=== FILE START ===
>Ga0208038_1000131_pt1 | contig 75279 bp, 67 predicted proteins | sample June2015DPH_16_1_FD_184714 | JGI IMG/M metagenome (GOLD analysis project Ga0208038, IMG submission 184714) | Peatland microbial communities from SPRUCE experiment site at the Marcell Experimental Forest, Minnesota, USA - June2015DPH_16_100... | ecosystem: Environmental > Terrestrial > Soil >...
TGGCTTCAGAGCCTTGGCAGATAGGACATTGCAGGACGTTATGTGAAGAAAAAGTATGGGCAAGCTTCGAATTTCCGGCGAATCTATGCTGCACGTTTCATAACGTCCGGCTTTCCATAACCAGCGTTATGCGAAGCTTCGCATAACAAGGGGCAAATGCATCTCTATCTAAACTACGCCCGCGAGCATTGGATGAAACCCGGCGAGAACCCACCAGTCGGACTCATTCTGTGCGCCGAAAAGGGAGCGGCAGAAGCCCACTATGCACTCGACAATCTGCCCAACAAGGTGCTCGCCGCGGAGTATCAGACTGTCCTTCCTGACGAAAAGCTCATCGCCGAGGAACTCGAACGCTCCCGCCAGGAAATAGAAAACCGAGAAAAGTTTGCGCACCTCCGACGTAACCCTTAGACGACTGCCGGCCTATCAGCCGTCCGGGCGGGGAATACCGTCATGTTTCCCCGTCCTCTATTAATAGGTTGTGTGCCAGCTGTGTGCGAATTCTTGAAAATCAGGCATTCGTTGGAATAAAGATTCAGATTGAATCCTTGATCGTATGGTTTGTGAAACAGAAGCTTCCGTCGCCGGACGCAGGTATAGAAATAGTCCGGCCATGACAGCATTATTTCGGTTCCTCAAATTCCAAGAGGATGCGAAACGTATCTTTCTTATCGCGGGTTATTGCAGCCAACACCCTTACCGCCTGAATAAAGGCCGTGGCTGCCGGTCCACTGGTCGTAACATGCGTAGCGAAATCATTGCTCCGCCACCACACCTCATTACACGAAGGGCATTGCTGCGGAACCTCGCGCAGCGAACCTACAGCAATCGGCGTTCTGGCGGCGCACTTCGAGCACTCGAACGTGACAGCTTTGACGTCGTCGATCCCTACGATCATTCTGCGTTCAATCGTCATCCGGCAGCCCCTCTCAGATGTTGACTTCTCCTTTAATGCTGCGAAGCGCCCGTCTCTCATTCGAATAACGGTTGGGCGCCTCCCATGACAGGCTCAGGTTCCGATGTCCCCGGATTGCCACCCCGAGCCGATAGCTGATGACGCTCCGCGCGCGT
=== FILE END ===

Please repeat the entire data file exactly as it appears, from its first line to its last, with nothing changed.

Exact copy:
>Ga0208038_1000131_pt1 | contig 75279 bp, 67 predicted proteins | sample June2015DPH_16_1_FD_184714 | JGI IMG/M metagenome (GOLD analysis project Ga0208038, IMG submission 184714) | Peatland microbial communities from SPRUCE experiment site at the Marcell Experimental Forest, Minnesota, USA - June2015DPH_16_100... | ecosystem: Environmental > Terrestrial > Soil >...
TGGCTTCAGAGCCTTGGCAGATAGGACATTGCAGGACGTTATGTGAAGAAAAAGTATGGGCAAGCTTCGAATTTCCGGCGAATCTATGCTGCACGTTTCATAACGTCCGGCTTTCCATAACCAGCGTTATGCGAAGCTTCGCATAACAAGGGGCAAATGCATCTCTATCTAAACTACGCCCGCGAGCATTGGATGAAACCCGGCGAGAACCCACCAGTCGGACTCATTCTGTGCGCCGAAAAGGGAGCGGCAGAAGCCCACTATGCACTCGACAATCTGCCCAACAAGGTGCTCGCCGCGGAGTATCAGACTGTCCTTCCTGACGAAAAGCTCATCGCCGAGGAACTCGAACGCTCCCGCCAGGAAATAGAAAACCGAGAAAAGTTTGCGCACCTCCGACGTAACCCTTAGACGACTGCCGGCCTATCAGCCGTCCGGGCGGGGAATACCGTCATGTTTCCCCGTCCTCTATTAATAGGTTGTGTGCCAGCTGTGTGCGAATTCTTGAAAATCAGGCATTCGTTGGAATAAAGATTCAGATTGAATCCTTGATCGTATGGTTTGTGAAACAGAAGCTTCCGTCGCCGGACGCAGGTATAGAAATAGTCCGGCCATGACAGCATTATTTCGGTTCCTCAAATTCCAAGAGGATGCGAAACGTATCTTTCTTATCGCGGGTTATTGCAGCCAACACCCTTACCGCCTGAATAAAGGCCGTGGCTGCCGGTCCACTGGTCGTAACATGCGTAGCGAAATCATTGCTCCGCCACCACACCTCATTACACGAAGGGCATTGCTGCGGAACCTCGCGCAGCGAACCTACAGCAATCGGCGTTCTGGCGGCGCACTTCGAGCACTCGAACGTGACAGCTTTGACGTCGTCGATCCCTACGATCATTCTGCGTTCAATCGTCATCCGGCAGCCCCTCTCAGATGTTGACTTCTCCTTTAATGCTGCGAAGCGCCCGTCTCTCATTCGAATAACGGTTGGGCGCCTCCCATGACAGGCTCAGGTTCCGATGTCCCCGGATTGCCACCCCGAGCCGATAGCTGATGACGCTCCGCGCGCGT